Memphis Parkway System
The Memphis Parkway System, locally known as the Parkway System, The Parkways, or simply by their individual names is a system of parkways that formed the original outer beltway around Memphis, Tennessee. They consist of South Parkway, East Parkway, and North Parkway. Designed by George Kessler, the Parkway System connects Martin Luther King Jr. Riverside Park with Overton Park. The system was put on the National Register of Historic Places on July 3, 1989.
In response to the yellow fever epidemic and in an attempt to revitalize Memphis, the city's leaders decided to improve the city's infrastructure, including improving sewer systems, creating public utilities, and creating a system of parks connected by a system of boulevards. Starting in 1897, several areas of land were annexed into the city, along with the areas that now comprise the parks mentioned above. These lands were purchased in 1901. In that same year, the city selected George Kessler to lay out this new plan. Planning and construction of the Lea's Woods tract of land (now known as Overton Park) was started in 1902 and completed in the same year. The development and construction of Wilderberger Farm (now known as Martin Luther King Jr. Riverside Park) started in the same year, but finished a year later in 1903.
The development and construction of what is now known as the Parkway System started in 1904. The project had been delayed due to a lawsuit stating the government was using its power of eminent domain incorrectly, but the Tennessee Supreme Court found in favor of the city. Instead of a winding system of meandering parkways, Kessler decided to create a rectangular border around the city of Memphis using some existing streets. South Parkway and East Parkway (originally Trezevant Street) were constructed first. North Parkway was originally known as Summer Avenue (the name still carried by the route as it continues east from the intersection of North and East Parkways). North Parkway was also known as Speedway. Kessler originally designed parts of the Parkway System to be straight portions of tree-lined avenues where car and carriage owners could race against each other. However, the city of Memphis ended this practice in 1910 and imposed a speed limit on the entire system. Today, the road's racing past can still be seen in the name of the Speedway Terrace Historical District along North Parkway near Watkins Street.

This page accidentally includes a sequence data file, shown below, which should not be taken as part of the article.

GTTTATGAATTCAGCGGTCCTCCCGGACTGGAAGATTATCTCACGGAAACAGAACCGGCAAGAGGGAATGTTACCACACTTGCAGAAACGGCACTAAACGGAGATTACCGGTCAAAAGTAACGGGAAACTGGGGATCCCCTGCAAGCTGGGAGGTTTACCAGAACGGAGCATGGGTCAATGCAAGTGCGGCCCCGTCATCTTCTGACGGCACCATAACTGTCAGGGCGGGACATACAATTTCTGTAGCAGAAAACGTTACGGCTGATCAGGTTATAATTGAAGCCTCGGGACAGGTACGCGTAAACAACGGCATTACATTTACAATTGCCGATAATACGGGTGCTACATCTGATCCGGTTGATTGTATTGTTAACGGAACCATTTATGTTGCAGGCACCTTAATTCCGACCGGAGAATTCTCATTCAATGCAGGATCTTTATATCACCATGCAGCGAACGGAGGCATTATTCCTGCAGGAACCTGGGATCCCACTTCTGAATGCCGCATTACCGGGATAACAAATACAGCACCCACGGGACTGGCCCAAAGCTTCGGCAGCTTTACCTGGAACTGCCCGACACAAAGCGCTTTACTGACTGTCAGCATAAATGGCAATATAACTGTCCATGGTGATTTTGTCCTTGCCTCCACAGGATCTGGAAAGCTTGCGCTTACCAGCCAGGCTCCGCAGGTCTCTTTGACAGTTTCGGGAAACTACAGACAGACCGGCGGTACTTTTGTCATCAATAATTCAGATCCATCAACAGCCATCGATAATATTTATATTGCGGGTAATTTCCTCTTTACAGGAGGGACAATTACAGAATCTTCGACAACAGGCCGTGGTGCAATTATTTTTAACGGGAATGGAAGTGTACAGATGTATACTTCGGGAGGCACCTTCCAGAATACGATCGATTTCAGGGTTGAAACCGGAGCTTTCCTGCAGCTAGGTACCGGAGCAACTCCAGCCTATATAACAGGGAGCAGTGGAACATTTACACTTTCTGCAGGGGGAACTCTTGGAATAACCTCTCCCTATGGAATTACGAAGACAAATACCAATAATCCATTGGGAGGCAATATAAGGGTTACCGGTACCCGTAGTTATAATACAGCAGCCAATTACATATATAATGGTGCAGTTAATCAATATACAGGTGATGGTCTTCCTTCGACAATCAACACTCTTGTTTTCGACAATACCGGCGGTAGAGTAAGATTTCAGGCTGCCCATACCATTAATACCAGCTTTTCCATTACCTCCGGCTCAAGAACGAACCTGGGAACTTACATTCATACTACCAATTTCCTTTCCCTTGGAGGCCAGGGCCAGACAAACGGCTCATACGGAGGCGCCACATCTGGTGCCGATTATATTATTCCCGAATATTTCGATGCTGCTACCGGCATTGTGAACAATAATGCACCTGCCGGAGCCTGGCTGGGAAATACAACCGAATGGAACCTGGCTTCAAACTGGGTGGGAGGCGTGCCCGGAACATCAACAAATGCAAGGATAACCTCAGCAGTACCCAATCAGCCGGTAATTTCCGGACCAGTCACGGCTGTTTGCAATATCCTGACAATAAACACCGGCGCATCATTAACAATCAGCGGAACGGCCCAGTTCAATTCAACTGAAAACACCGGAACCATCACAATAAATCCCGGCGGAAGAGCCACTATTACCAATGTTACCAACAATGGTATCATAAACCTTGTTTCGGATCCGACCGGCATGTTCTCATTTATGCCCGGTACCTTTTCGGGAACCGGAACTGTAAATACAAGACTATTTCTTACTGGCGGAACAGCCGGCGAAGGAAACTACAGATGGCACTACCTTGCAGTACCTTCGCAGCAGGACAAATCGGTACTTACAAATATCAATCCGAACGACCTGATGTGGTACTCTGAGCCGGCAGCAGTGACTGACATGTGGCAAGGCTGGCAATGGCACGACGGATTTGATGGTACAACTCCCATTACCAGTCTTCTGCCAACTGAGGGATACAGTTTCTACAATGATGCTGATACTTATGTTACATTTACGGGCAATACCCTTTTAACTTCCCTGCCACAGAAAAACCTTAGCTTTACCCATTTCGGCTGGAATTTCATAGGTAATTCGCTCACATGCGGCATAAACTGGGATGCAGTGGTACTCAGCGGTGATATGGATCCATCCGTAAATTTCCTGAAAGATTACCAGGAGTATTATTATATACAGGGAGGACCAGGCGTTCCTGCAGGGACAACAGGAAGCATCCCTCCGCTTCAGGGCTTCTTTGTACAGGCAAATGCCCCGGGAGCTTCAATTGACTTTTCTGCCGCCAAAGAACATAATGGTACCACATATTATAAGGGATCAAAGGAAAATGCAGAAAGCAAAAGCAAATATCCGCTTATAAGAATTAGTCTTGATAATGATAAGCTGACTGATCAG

The entire parkway system was completed in 1906. After its completion, residential development along its route increased. Many cities in Tennessee used Memphis' park and parkway system as a model for their own urban planning. The Parkway System roughly marked the city's boundaries for many years to come and is still an important corridor in the city of Memphis.
Route Description 
Moving in a counter-clockwise direction from the southwest corner, the Parkway System starts at Martin Luther King Jr. Riverside Park. It crosses Interstate 55 next to the park and continues east. This portion, known as South Parkway West, is a four-lane undivided road through an industrial area with no boulevard median or landscaping. After crossing Interstate 240, the section known as South Parkway East becomes divided with a wooded boulevard median, like the majority of the parkways.
South Parkway, after passing U.S. Highway 78 (Lamar Avenue), turns into East Parkway South at its intersection with Airways Boulevard and Spottswood Avenue. It also picks up the designation of Tennessee State Route 277. East Parkway South continues north until it crosses under Union Avenue and becomes East Parkway North. At this point, it picks up U.S. Highway 70, U.S. Highway 79, U.S. Highway 72, and U.S. Highway 64 in addition to keeping the SR 277 designation. When it passes Poplar Avenue, Hwy 72 goes to the east, but it picks up the Tennessee State Route 57 designation. At this point, it passes to the east of Overton Park and intersects with Sam Cooper Boulevard.
When East Parkway meets North Parkway, it loses all of the above-mentioned U.S. highways to the east (Summer Avenue) and the state highways to the north (Trezevant Street). However North Parkway picks up the Tennessee State Route 1 designation and is one of the only sections in the state to have this route signed. North Parkway continues west, crosses Interstate 40, and ends at U.S. Highway 51/Tennessee State Route 3/Tennessee State Route 14 (Danny Thomas Boulevard). The road continues west as A.W. Willis Avenue, crossing the Wolf River Harbor, and ending on Mud Island.
Except for the South Parkway West section, the entire system is divided by a large median containing several trees, most of them very large and mature, and sections of flowered landscaping. South Parkway has two lanes in each direction, while North and East Parkways have three lanes in each direction (except for when the routes pass under other roadways, in which case each direction narrows to two lanes, and the four northbound lanes of East Parkway between Poplar and Sam Cooper). The entire system has a forty-mile-per-hour speed limit.
Below is a list of landmarks within close proximity of the parkways.
South Parkway Section
East Parkway Section
- Cooper-Young, Memphis
- Christian Brothers University
- Children's Museum of Memphis
- Mid-South Coliseum
- Liberty Bowl Memorial Stadium
- Memphis Theological Seminary
- Memphis Brooks Museum of Art
- Overton Park
North Parkway Section
|Wikimedia Commons has media related to: Memphis Parkway System|
- TN Encyclopedia: MEMPHIS PARK AND PARKWAY SYSTEM
- WKNO-TV Documentary Memphis Memoirs: Beyond The Parkways